Living on a farm, you learn not to waste things. If you can possibly find another purpose for something, then you don't throw it out.
We grew a lot of our own produce and did a lot of freezing and canning. We had a huge garden - and unless it was a bad growing year there was always enough to feed an army! What we couldn't use, would be donated to the hospital or seniors lodge. We'd spend hours picking, preparing and canning/ freezing fruit and vegetables. Mom and I would make a huge pot of pasta sauce every year. She would also do canned tomatoes and make her own tomato soup.
My mom made jams, jellies, pickles, relish and even made home made salad dressing (mayo). I never tasted bought mayo or relish until I was in elementary school! My dad did a lot of fishing and after the fish were filleted, mom would can or freeze what we didn't eat. The jars were reused until they cracked. If the seals and rings weren't rusted/dented they were reused. If the freezer bags that were used for produce weren't stained or had holes, they were washed and used again.
We lived on a mixed farm. In other words, we raised grain and animals, I only remember raising pigs and chickens, but dad also raised cows and other animals. The pigs would eat all the vegetable and fruit scraps. They loved corn cobs and watermelon rinds! Once a year we would have a pig slaughtered for our own freezer as well as buying a side of beef. Every fall we'd spend a couple of days slaughtering chickens and cleaning them for freezing and canning. Luckily, by the time I was old enough to help with that whole process, dad had switched to strictly grain farming!
Any old clothes that couldn't be mended or resown into something else were used as rags. We didn't buy a lot of canned goods, but when we did, the tins would be cleaned and used to store nuts, bolts, nails, screws or whatever else in the garage. Old coffee cans were used for taking grain samples to the elevator to be tested to see how dry the grain was (ready to be harvested). Empty plastic containers with lids would be used to freeze soups, sauces and other things. The waxed paper that lined cereal/cracker boxes was wiped clean and saved to use between steaks, chops, burgers to be frozen. Paper and plastic bags were reused until they ripped. Any flyer's we got with printing on only one side were cut up for scrap paper and lists.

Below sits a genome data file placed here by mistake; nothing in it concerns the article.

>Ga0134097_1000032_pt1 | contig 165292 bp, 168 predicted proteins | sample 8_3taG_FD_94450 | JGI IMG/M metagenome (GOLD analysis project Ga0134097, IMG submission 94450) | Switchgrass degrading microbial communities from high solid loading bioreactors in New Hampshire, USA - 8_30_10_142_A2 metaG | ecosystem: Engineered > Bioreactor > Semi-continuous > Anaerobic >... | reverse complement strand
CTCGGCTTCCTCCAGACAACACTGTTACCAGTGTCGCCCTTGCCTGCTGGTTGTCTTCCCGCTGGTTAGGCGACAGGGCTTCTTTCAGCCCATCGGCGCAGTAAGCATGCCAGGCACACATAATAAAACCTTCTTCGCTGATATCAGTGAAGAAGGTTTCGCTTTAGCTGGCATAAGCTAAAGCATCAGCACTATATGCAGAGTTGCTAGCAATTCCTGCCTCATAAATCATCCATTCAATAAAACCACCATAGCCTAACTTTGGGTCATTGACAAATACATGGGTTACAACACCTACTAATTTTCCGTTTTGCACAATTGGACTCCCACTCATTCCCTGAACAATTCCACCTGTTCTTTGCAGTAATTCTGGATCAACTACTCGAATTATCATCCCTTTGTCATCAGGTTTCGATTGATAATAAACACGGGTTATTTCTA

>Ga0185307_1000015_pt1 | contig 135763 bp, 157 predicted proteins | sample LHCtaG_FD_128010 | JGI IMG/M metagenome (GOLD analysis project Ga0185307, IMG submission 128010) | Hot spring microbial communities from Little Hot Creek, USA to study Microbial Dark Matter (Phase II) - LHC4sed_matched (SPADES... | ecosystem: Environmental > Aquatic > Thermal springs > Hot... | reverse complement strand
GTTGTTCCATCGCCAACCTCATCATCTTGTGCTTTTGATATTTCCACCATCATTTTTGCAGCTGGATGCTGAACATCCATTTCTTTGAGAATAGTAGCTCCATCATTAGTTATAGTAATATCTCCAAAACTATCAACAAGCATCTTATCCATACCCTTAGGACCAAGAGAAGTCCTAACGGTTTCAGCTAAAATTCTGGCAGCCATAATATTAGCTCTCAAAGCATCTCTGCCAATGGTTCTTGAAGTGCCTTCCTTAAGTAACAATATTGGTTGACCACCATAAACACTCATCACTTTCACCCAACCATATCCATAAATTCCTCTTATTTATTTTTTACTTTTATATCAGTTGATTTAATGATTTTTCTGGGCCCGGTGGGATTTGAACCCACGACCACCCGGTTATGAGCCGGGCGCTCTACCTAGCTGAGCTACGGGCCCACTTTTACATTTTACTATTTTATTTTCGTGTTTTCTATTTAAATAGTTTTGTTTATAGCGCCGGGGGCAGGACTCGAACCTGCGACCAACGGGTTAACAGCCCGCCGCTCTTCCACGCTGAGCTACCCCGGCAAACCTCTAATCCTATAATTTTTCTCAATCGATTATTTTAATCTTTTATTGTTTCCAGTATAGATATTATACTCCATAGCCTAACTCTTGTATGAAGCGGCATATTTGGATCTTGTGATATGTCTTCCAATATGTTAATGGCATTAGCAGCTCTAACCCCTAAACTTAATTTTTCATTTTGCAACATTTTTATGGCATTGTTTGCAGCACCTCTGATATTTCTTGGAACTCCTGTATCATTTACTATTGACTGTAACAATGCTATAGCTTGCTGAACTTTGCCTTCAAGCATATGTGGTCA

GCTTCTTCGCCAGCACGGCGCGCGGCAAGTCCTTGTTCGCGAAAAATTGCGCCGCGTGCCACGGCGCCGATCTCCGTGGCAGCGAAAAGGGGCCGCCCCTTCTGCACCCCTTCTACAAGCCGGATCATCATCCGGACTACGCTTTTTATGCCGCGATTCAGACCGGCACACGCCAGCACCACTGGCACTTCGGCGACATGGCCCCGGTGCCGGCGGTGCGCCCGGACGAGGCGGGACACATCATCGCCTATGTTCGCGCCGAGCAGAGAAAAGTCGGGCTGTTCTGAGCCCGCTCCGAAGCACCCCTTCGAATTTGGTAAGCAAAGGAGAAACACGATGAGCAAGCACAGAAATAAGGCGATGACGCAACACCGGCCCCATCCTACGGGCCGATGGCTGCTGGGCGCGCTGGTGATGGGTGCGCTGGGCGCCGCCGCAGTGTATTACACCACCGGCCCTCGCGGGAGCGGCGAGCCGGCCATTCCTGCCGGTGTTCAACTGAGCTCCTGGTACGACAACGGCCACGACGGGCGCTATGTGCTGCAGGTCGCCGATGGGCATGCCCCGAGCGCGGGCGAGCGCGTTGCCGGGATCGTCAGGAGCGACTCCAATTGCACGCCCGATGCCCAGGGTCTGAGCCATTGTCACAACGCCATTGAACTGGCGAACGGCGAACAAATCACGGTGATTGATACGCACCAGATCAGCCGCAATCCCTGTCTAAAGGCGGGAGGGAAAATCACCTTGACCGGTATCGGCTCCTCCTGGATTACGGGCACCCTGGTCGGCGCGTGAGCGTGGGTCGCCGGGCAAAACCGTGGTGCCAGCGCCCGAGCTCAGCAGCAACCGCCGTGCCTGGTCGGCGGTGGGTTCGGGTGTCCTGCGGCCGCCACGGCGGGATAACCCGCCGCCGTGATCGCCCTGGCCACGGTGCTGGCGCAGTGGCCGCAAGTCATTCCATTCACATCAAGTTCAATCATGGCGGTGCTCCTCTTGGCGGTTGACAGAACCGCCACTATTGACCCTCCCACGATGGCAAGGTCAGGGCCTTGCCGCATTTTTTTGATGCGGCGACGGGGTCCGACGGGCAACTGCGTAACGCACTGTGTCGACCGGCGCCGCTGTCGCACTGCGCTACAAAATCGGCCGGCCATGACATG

We washed and saved old waxed milk cartons, then cut them down about halfway and dad used them to start his tomato and bedding plants every spring.
When my dad was young his parents even had a smoke house to do meats and bacon. They even made there own butter and ice cream.
We never had a shower until the mid 70's. We hauled our own water until the mid 90's. Unless the water was filthy, we'd add a little more hot water and the next person would have their bath. If it wasn't really disgusting after everyone was done we'd also use a partially cut gallon jug or an old ice cream pail and bail water to help flush the toilet. We never did a half sink of dishes or a small load of laundry - that wasted too much water.
Farmers are a resourceful lot. Farming is a risky business, You may have a great crop that is almost ready to harvest when you are hit by a bad storm or the prices plummet, Upkeep on farm equipment has become astronomical in the last thirty years and many hearty souls have had to give up the dream of living off the land.
The truth is that even if you aren't a farmer there is a lot you can do to reuse, reduce and recycle.
- buy reusable bags to carry groceries and other purchases.
- if you have the room start a compost
- keep your car in good repair as it uses less gas - and don't leave the car idling!
- turn off lights when they aren't needed and use low energy bulbs.
- buy energy efficient appliances
- recycle paper, plastic, glass and metals whenever possible.
- if you can use public transit or walk/cycle to work.
Every little bit adds up to make this world a better place for the coming generations.
Today is Earth Day and there are all kinds of events planned worldwide to celebrate and to help us be more environmentally conscious of the impact that each and everyone of us has on this little planet we call home.
Check out these links for the history of Earth Day and some great ideas on how you can make a difference.